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DPYD and Cancer Medicines

What is DPYD?

When you take a medicine, your body needs a way to handle it. One way your body does this is by using enzymes to break down (metabolize) the medicine. Dihydropyrimidine dehydrogenase (DPYD) is an enzyme that can break down a class of medicines called fluoropyrimidines. Fluoropyrimidines include 5-fluorouracil (5-FU, Adrucil®) and capecitabine (Xeloda®).

Fluoropyrimidine medicines

Fluoropyrimidines are important chemotherapy medicines used to treat certain cancers. In children, fluoropyrimidines may be used to treat some liver tumors (hepatoblastoma), head and neck tumors (nasopharyngeal carcinoma), or brain tumors (ependymoma). In adults, they are sometimes used to treat breast cancer and cancers of the upper digestive tract (mouth, throat, esophagus) and lower digestive tract (colon, rectum).

Like many medicines, how well fluoropyrimidines work and side effects can be different from person to person.

DPYD function

Most people have no problem breaking down fluoropyrimidines. However, a small number of people (about 2 in 100) have a lower ability to break down these medicines. For these people, toxic levels of the medicine build up in the body. This can cause serious side effects such as infection, diarrhea, bleeding, painful sores on the hands, feet, or mouth, and confusion.

An even smaller number of people (1 in 1,000) have no DPYD enzyme function. If given normal doses of fluoropyrimidines, they may have severe side effects that can cause death.

Pharmacogenomic testing

Each person differs from another at the DNA level. Genes are segments of DNA that act as a set of instructions and tell the body how to work. The DPYD gene is a section of DNA that instructs how well DPYD enzymes will work.

The study of how genes like DPYD affect the way your body interacts with medicines is called pharmacogenomics. Differences in your DNA that make up the DPYD gene can change how well you are able to break down fluoropyrimidine medicines such as 5-fluorouracil and capecitabine.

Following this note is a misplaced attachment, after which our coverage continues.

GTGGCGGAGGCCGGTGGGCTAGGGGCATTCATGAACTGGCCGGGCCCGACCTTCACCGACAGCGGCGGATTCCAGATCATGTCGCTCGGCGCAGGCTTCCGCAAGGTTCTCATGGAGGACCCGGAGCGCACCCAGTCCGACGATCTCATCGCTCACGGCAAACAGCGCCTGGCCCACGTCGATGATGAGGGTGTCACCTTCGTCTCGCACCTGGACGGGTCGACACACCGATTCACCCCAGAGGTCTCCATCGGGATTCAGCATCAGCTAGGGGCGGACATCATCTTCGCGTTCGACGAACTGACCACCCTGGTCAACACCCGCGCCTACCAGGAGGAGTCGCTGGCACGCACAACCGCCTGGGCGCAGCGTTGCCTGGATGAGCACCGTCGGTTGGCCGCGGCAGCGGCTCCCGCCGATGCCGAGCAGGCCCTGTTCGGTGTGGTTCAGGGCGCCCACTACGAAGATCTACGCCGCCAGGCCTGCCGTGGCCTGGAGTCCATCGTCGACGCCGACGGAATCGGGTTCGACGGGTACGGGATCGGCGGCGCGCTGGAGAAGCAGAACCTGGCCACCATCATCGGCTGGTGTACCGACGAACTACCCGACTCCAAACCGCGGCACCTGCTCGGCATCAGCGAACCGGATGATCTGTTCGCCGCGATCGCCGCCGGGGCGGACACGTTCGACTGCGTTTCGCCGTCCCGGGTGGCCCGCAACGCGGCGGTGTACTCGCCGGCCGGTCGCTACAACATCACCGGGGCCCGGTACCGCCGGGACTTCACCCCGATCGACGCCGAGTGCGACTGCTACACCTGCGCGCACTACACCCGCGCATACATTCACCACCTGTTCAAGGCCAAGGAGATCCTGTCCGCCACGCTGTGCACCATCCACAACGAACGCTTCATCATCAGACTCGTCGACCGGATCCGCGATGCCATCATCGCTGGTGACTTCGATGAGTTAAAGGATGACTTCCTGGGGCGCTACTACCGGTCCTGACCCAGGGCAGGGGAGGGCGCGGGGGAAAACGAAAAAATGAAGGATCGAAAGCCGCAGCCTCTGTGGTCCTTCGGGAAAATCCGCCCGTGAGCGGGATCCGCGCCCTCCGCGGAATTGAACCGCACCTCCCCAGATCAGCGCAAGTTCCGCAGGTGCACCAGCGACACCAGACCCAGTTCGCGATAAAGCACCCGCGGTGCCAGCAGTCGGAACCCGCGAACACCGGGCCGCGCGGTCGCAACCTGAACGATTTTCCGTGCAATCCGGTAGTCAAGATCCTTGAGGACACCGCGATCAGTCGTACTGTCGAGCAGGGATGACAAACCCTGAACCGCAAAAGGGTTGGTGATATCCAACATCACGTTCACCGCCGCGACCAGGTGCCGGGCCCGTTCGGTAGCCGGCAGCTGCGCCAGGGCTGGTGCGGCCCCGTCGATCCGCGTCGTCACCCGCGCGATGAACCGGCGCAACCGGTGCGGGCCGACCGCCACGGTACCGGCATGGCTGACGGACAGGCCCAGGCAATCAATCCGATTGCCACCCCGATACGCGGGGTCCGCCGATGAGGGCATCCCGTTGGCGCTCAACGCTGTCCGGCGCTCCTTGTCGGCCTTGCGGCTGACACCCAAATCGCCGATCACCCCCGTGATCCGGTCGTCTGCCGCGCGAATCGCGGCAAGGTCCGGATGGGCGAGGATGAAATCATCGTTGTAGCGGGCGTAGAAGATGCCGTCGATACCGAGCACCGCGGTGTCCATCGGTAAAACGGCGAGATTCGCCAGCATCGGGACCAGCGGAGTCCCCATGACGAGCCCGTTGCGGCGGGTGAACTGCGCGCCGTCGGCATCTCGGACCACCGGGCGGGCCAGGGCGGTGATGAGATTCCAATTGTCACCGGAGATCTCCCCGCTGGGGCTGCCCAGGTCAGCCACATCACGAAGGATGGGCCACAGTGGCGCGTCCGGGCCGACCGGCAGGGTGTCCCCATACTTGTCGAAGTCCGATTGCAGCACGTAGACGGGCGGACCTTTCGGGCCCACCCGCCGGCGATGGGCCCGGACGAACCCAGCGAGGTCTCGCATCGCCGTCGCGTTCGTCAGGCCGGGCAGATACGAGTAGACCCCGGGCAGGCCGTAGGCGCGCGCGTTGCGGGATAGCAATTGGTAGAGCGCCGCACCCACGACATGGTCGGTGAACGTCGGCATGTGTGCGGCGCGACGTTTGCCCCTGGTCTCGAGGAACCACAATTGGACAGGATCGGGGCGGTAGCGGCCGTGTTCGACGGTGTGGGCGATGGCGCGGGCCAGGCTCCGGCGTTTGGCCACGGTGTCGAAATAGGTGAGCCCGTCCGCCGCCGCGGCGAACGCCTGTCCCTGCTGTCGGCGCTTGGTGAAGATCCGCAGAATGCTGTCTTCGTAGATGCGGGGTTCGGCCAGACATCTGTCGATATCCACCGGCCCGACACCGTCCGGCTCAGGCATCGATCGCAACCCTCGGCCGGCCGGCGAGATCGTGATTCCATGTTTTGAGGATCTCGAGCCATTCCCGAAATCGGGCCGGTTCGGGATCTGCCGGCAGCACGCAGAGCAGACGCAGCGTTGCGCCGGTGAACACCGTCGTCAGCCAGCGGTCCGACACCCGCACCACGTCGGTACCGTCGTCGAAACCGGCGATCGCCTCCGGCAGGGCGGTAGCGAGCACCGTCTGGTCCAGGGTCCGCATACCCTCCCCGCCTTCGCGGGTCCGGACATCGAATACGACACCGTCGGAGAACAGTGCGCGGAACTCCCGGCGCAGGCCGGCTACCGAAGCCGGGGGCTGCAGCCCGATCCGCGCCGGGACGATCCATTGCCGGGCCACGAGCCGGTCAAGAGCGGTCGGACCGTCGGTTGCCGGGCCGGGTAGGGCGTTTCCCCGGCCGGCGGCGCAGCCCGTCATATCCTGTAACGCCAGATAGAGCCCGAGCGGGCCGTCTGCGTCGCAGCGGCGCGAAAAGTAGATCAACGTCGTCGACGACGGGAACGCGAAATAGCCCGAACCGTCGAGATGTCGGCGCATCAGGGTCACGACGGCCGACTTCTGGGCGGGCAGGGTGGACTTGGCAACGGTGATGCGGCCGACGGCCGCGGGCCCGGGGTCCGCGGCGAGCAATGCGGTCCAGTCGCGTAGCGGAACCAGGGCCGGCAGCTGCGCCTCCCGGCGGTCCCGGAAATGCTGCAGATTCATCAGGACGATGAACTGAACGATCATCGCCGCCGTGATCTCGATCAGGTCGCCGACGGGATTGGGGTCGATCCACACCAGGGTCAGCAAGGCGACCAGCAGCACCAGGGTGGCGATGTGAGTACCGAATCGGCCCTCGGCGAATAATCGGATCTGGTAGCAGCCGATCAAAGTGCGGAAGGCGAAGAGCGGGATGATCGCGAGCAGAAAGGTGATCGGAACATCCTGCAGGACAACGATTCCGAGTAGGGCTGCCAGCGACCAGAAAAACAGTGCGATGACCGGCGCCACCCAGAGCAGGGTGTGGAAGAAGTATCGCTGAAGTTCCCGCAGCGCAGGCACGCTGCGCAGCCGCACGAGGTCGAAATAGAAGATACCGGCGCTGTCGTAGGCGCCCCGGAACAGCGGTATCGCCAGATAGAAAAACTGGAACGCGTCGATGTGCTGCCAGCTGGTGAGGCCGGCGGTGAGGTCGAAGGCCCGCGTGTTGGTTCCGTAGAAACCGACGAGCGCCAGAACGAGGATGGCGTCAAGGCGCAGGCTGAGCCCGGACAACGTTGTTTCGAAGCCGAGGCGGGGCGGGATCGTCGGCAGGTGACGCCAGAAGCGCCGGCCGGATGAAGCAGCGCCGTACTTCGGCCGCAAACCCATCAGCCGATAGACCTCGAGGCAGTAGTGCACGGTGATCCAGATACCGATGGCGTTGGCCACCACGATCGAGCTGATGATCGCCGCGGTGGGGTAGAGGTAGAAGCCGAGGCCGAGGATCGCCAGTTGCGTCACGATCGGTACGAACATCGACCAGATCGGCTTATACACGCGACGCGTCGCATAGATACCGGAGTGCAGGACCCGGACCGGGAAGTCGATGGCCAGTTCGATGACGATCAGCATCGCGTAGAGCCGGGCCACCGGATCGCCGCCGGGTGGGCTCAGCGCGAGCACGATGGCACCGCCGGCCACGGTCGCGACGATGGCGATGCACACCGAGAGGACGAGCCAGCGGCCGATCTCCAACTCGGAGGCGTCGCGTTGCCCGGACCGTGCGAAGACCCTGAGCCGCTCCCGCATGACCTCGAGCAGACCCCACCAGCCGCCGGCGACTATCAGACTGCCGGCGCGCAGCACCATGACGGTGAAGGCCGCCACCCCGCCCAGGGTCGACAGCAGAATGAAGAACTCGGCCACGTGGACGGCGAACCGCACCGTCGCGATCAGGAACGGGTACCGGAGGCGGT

A pharmacogenomic test looks for differences that can help your medical team know how well your DPYD enzymes will work. The test results can help your doctor and pharmacist choose the correct type or dose of medicine to give you.

DPYD gene groups

The results of your DPYD pharmacogenomic test will place you into one of three groups:

  • Normal metabolizer: Patients in this group have normal working DPYD enzymes. Doses of medicine do not need to be changed based on this DPYD pharmacogenomic test result. About 98 in 100 people are in this group.
  • Intermediate metabolizer: Patients in this group have 30 to 70 percent lower DPYD enzyme function as compared to patients with normal DPYD function. Your doctor may prescribe a lower dose of fluoropyrimidine or use a different medicine to avoid side effects. About 2 in 100 people are in this group.
  • Poor metabolizer: Patients in this group have no normal DPYD enzyme. These patients are at very high risk of having severe, life-threatening side effects and should not take fluoropyrimidine medicines. About 1 in 1,000 people fall in this group.

Scientists continue to find new information about which medicines are affected by gene test results. Talk to your doctor or pharmacist if you have questions about your medicines, side effects, or pharmacogenomic testing.

Find more information about genes that are being used to make medication therapy decisions for patients at St. Jude.

If you have questions about pharmacogenomic testing done at St. Jude, you can email the Clinical Pharmacogenomics Program at

Key Points

  • DPYD is an enzyme that helps the body break down chemotherapy medicines called fluoropyrimidines.
  • People with who are DPYD poor metabolizers are at risk for serious or even fatal side effects if they take normal doses of fluoropyrimidines.
  • Pharmacogenomic testing can help identify people who are DPYD intermediate or poor metabolizers. This helps doctors and pharmacists know ahead of time whether to prescribe lower doses or a different medicine.

Reviewed: September 2022